Alien: Echo is the first novel to come out in the world of Alien, the movie franchise. So it’s a pretty exciting time to be a fan right now. At least, if you’re the type that loves it when movies get turned into a book series.
Mira Grant, a pseudonym for Seanan McGuire, writes the novel. She’s well known for her ability to write novels full of detailed and accurate descriptions based in a science fiction setting. If you’ve ever read her Parasitology series, you’ll know what I mean by that.
Alien: Echo is not a novelization of one of the Alien movies. It is its own unique story. And it understandably made a few changes to adapt to a new form of media. The novel follows twin sisters (Olivia and Viola) and their unexpected adventure on a colony planet.
Thanks to their parents’ careers in xenobiology, the two have gotten pretty used to getting dragged around from planet to planet. But even their experience with other alien species wasn’t quite enough to prepare them for what happened here.
Alien: Echo was a novel full of rich details and tense interactions. Fans of the Alien franchise would probably enjoy this read (I know I did), especially if they’re looking for a more analytic view of the aliens themselves.
Mira Grant did an exceptional job creating believable characters in their understanding and mastery of xenobiology. It was also an interesting starting point for the novel, allowing the characters to immediately identify and understand things about the aliens that wouldn’t be typical of the series (with a few exceptions, of course).
The extensive details provided in the novel helped to make up for the lack of jump scares that occurred. There were scary moments, to be sure, but they were different than what we’re used to in the movies. They had to be. The details helped to bridge the gap and enhance the tension.
The novel also showed the influence of the young adult genre – giving us plenty of opportunities to see the interpersonal reactions between all of the characters. There was a specific focus on one of the twins, so her perspective of events colored our understanding. In that sense, it was perhaps more emotional than previous incarnations, but it wasn’t an unwelcome change.
This novel took a lot of unexpected twists and turns. Yet looking back on it, Alien: Echo didn’t break from the mold the movies followed. There have always been extra elements occurring within the series that weren’t directly related to the aliens themselves. These revelations were emotionally impactful for the characters involved and, in some instances, even put the survival of everyone at risk. That was true in this novel, as well.
The character development, relationship progressions, and building tension were all handled really well, on the whole. One of the characters was so perfectly designed to be hated that it was impossible to avoid the intent behind his character, but I was okay with that. Sometimes we need a character that we’re not going to feel guilty about hating, right?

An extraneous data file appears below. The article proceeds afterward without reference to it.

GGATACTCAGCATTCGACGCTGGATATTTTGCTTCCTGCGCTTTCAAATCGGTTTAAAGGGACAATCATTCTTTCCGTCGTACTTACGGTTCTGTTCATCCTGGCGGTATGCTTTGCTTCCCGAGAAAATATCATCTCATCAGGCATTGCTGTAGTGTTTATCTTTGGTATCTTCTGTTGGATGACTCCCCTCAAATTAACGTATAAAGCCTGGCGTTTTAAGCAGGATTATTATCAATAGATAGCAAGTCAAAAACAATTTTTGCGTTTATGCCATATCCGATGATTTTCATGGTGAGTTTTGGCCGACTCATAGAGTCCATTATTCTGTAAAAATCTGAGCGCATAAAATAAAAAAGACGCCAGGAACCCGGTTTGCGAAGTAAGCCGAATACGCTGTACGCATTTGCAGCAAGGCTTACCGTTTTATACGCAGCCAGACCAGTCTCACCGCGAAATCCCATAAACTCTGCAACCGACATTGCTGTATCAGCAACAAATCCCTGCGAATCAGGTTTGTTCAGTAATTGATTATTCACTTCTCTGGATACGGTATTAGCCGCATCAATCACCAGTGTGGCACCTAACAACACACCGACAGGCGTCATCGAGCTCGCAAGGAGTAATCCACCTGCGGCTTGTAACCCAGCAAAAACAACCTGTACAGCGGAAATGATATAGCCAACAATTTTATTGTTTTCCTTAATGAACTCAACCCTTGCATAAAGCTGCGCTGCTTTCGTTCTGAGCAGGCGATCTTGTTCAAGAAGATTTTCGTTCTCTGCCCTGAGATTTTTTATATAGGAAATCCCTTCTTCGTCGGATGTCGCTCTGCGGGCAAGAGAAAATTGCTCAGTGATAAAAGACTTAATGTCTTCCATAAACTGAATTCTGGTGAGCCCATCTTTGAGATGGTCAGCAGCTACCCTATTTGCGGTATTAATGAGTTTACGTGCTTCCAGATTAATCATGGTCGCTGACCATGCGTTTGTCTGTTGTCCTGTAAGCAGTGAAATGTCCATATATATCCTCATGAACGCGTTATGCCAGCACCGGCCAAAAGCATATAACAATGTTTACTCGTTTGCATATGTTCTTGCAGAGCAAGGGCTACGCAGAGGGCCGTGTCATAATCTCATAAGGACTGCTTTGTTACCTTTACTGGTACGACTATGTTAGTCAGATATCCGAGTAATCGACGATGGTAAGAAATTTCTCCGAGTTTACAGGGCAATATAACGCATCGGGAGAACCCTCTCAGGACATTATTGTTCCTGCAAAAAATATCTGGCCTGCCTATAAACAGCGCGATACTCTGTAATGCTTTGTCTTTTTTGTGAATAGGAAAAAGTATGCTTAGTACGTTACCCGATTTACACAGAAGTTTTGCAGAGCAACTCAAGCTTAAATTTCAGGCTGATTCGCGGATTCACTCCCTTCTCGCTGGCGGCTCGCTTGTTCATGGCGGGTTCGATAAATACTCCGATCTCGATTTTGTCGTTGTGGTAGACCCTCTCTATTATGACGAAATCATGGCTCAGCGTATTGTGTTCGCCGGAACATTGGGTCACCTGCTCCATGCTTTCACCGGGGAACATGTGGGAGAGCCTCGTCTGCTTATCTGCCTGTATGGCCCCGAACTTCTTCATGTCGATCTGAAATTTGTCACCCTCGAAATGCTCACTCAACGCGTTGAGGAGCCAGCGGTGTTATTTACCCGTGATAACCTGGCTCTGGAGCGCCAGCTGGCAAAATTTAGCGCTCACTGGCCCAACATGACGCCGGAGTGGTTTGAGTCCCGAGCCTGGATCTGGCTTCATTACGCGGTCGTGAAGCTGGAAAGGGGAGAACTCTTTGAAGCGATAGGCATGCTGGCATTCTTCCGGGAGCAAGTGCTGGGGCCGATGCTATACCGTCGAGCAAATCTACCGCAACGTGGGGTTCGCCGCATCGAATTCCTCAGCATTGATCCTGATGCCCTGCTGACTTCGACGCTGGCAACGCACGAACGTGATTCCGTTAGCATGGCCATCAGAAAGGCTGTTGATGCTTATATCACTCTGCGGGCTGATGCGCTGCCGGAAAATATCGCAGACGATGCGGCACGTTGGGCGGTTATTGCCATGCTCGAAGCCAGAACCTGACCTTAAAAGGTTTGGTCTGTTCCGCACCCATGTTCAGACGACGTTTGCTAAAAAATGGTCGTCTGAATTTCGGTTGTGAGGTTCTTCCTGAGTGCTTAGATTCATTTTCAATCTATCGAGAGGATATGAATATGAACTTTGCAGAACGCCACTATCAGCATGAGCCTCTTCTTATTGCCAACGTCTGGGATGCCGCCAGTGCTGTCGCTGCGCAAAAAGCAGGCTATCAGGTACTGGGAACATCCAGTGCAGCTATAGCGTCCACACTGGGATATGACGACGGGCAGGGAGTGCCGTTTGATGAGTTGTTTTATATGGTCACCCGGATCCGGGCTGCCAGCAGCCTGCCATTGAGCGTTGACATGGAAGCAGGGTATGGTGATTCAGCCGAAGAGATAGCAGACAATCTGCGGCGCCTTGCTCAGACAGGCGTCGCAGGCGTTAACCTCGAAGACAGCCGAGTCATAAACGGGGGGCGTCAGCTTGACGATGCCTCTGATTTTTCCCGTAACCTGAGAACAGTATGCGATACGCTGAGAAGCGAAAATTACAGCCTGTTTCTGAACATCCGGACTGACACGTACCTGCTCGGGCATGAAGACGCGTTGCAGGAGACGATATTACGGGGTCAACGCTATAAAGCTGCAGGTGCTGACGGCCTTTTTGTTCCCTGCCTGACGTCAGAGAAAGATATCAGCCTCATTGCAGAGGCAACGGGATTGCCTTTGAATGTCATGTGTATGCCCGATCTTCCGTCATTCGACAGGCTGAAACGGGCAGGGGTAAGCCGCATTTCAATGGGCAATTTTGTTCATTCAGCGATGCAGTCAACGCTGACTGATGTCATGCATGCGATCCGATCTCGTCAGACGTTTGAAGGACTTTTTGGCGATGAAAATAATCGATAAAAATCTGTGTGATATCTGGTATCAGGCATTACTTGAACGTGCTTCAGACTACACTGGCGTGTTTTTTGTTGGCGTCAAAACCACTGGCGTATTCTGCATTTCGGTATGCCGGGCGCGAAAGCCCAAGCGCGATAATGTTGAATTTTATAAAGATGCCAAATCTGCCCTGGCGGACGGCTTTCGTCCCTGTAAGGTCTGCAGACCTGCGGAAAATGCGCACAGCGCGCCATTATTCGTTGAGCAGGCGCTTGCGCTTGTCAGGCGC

Watching the characters learn, struggle, and do everything they could to survive during Alien: Echo was truly fascinating. Again, part of the reason it was so fascinating was their ability to analyze and assess the aliens from a biological sense. But the rest was all due to well-designed characters.
Parts of this novel were almost painfully loyal to the Alien franchise. I’m not going to say too many details about that for the sake of spoilers. But I will say that it rang true multiple times throughout it.
Alien: Echo is not a direct novelization of an Alien movie, but it was still an exceedingly fun read. It’s probably better suited for those who like a dash of YA mixed in with their fantasy, but I don’t think it should put readers off.
I’m still thrilled with making the family all xenobiologists (or, in the case of the twins, xenobiologists in training). It allowed for a different and unique viewpoint and even gave some opportunities to overcome the change in media. It was an excellent decision.
The title of this novel indicates that this is the first novel in a series, which is pretty exciting. There was room to continue with the set of characters introduced here. I think they could easily jump to a new cast while still dealing with the situation introduced in this novel. Regardless, I’m looking forward to seeing what will happen next.
This review was originally written for Word of the Nerd, but has been ported over to Quirky Cat’s Fat Stacks now that the site has shut down.
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